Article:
and his codefendants face a host of claims in these lawsuits.
The Michigan complaint alleges fraud, innocent and negligent
misrepresentation, breach of contract, and conspiracy against
all of the defendants in their individual capacities. It also
advances theories of joint-venture liability against Allied,
Capital Lending Strategies, and O'Malley; individual
liability against Hilger and Phillips for the acts of Allied
and Capital Lending Strategies; and respondeat superior
liability against Allied and Capital Lending Strategies for
the conduct of Hilger and Phillips. The Tennessee complaint
alleges negligence, negligent misrepresentation, and unjust
enrichment against Hilger, O'Malley, Phillips, and their
respective companies. Together, the credit unions claim
losses in excess of $1 million.
O'MA and Hilger tendered their defense to Landmark under
O'MA's Insurance Agents and Brokers Liability Policy.
The policy obligates Landmark to pay damages arising out of
any negligent act, error, or omission committed in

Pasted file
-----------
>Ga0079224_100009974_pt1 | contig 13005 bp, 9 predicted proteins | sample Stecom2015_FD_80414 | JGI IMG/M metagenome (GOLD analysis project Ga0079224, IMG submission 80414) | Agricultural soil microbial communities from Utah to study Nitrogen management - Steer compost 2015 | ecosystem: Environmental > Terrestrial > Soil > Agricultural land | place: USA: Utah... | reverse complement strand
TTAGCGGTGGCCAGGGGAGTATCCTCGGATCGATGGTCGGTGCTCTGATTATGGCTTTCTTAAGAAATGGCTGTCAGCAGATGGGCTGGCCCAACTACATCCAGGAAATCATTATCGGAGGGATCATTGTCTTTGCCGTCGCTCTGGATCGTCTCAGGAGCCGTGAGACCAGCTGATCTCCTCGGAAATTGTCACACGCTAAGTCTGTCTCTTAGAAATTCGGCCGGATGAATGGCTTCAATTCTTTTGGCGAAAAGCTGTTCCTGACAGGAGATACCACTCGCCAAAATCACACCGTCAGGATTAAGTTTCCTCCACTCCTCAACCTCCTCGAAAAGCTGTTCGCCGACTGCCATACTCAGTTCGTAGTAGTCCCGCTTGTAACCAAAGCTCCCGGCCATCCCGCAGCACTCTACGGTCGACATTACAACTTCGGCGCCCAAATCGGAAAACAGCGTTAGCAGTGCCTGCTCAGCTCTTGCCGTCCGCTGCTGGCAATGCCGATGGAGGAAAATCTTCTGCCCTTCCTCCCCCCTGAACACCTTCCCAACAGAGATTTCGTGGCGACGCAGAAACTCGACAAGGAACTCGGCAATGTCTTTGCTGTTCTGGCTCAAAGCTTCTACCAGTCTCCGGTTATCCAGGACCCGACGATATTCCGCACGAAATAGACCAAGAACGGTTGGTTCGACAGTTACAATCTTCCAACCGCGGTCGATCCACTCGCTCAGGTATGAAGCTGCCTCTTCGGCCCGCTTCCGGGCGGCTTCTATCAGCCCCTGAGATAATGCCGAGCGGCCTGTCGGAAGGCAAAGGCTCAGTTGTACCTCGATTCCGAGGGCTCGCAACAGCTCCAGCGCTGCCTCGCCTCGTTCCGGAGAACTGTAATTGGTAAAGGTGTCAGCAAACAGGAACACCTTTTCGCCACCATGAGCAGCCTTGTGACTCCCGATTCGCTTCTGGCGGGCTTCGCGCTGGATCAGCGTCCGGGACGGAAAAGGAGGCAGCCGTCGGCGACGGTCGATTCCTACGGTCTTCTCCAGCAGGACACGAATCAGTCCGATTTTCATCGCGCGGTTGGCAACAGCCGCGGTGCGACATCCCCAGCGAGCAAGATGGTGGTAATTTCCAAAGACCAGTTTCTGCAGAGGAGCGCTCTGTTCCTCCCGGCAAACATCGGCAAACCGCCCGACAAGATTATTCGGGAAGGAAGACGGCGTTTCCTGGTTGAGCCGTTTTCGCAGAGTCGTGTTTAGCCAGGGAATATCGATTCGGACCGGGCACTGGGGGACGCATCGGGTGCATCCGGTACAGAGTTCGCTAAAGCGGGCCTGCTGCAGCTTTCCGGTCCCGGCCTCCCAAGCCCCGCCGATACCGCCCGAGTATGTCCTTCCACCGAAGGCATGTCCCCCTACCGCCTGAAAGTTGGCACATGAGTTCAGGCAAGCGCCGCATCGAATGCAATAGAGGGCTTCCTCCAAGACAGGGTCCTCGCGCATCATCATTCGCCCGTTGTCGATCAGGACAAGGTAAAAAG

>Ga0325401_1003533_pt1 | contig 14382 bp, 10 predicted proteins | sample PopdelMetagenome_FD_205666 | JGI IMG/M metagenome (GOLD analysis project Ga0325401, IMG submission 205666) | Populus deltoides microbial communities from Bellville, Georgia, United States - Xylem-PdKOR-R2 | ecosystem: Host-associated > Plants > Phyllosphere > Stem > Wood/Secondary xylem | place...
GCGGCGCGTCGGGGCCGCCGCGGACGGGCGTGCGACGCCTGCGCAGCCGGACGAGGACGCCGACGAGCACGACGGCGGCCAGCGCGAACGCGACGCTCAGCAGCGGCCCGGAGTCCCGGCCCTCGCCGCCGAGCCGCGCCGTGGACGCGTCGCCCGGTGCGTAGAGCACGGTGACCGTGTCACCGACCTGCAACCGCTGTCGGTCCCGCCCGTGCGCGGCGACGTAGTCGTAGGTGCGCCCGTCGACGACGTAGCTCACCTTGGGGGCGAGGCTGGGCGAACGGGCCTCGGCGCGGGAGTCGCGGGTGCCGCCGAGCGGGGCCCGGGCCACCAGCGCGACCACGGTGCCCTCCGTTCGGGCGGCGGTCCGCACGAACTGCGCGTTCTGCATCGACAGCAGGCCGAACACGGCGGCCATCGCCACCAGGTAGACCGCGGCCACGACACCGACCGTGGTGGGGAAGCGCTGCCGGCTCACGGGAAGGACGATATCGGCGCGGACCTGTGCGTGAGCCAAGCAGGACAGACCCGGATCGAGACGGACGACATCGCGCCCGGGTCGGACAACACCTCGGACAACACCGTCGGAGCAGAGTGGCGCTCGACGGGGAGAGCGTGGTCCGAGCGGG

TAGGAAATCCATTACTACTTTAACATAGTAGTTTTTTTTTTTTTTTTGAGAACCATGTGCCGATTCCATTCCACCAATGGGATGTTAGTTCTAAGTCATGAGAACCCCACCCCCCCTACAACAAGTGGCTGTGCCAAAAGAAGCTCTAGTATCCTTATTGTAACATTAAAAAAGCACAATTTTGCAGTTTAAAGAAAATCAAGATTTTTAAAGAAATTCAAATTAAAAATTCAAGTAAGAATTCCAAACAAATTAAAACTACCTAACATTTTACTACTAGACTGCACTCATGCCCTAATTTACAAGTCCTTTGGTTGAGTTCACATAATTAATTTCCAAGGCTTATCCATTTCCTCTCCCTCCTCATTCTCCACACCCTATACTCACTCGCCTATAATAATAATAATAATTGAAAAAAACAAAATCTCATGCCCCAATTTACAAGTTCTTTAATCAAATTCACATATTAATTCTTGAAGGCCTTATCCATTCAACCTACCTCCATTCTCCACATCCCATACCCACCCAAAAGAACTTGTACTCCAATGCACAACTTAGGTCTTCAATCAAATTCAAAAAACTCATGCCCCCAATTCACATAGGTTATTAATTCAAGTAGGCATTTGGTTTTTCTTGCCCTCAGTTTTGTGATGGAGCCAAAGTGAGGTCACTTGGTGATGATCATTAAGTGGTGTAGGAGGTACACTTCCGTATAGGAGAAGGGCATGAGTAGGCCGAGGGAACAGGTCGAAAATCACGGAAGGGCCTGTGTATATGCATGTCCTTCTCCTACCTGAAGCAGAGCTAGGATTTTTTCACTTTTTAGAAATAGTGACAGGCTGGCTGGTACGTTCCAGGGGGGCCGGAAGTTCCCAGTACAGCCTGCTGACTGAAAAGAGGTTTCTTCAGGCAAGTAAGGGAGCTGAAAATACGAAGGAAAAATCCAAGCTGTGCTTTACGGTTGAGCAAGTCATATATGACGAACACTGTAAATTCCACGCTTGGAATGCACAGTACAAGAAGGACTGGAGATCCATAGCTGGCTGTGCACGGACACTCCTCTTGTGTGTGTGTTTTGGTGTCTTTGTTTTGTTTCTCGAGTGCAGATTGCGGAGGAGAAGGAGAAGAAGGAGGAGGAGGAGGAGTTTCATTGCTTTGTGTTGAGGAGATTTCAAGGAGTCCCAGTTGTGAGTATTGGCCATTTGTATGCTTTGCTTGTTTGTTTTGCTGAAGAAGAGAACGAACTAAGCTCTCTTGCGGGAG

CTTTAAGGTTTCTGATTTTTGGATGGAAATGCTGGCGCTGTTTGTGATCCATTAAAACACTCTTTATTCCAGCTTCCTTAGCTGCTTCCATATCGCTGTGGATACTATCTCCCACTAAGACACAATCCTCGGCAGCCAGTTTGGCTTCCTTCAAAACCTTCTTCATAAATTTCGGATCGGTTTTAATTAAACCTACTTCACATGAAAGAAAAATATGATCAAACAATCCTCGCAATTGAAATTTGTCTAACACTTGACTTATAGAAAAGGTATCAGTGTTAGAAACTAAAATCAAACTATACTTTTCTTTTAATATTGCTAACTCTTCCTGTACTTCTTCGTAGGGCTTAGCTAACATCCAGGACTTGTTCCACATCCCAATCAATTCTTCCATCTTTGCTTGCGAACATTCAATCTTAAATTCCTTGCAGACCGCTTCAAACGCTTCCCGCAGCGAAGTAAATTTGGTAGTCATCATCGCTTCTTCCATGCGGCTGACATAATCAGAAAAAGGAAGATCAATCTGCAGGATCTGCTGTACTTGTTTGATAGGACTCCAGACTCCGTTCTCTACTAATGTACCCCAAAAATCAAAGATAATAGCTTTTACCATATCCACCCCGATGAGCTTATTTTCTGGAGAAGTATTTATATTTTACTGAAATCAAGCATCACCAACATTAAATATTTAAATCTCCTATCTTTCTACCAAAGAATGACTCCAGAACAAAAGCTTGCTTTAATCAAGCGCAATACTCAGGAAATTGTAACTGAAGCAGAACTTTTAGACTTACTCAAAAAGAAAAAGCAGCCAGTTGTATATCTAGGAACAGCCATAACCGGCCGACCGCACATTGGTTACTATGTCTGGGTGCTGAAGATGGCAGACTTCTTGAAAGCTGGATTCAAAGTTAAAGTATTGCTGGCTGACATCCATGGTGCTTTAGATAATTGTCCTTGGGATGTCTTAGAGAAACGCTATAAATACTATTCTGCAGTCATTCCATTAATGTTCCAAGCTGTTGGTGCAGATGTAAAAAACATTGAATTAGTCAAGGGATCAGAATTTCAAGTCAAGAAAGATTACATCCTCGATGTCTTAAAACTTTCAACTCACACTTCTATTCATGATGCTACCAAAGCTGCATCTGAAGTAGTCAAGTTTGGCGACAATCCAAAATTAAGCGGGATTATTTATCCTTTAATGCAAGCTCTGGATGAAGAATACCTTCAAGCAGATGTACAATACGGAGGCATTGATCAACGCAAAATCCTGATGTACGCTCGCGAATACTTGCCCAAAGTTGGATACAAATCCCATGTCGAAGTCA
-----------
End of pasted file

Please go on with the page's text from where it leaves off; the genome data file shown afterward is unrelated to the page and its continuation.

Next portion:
O'MA's rendering of professional services as an
insurance agent and broker, including facilitation of
insurance-premium finance loans. Section I.E of the policy
defines "Covered Persons and Entities" to include
"[a]ny present or former principal, partner, officer,
director, employee or independent contractor of the Named
Insured, but only as respects professional services rendered
on behalf of the Named Insured." O'MA sought
coverage as the policy's named insured, while Hilger
claimed that the Michigan and Tennessee lawsuits pertained to
professional services that he rendered as an O'MA
independent contractor. Landmark denied both tenders and
filed this action for a declaratory judgment that it has no
duty to defend either O'MA or Hilger. O'MA and Hilger
counterclaimed, seeking a declaration that Landmark
does owe them a duty to defend. They then moved for
judgment on the pleadings, see Fed. R. Civ. P.
12(c), which the district court granted. Only the judgment in
favor of Hilger is at issue on appeal.
granting Hilger's motion, the judge observed that the
complaints in the underlying lawsuits "paint an
ambiguous picture" of Hilger's relationship with
O'MA: while certain allegations suggest that Hilger acted
at all times as an agent of Allied, other allegations are
consistent with the assertion that Hilger acted as an
independent contractor for O'MA. In light of the requirement
under Illinois law that this type of ambiguity be resolved in
favor of the insured, see, e.g., Gen. Agents Ins. Co. of